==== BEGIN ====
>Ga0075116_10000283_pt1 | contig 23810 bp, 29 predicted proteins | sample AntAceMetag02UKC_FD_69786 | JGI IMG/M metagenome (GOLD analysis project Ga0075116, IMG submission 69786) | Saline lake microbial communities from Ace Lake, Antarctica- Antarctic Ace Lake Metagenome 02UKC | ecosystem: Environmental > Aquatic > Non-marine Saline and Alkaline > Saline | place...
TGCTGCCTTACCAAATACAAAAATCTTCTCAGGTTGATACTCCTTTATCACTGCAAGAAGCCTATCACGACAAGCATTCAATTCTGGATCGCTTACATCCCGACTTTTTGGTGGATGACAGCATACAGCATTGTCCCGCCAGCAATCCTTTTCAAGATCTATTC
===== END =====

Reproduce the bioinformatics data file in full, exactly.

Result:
>Ga0075116_10000283_pt1 | contig 23810 bp, 29 predicted proteins | sample AntAceMetag02UKC_FD_69786 | JGI IMG/M metagenome (GOLD analysis project Ga0075116, IMG submission 69786) | Saline lake microbial communities from Ace Lake, Antarctica- Antarctic Ace Lake Metagenome 02UKC | ecosystem: Environmental > Aquatic > Non-marine Saline and Alkaline > Saline | place...
TGCTGCCTTACCAAATACAAAAATCTTCTCAGGTTGATACTCCTTTATCACTGCAAGAAGCCTATCACGACAAGCATTCAATTCTGGATCGCTTACATCCCGACTTTTTGGTGGATGACAGCATACAGCATTGTCCCGCCAGCAATCCTTTTCAAGATCTATTC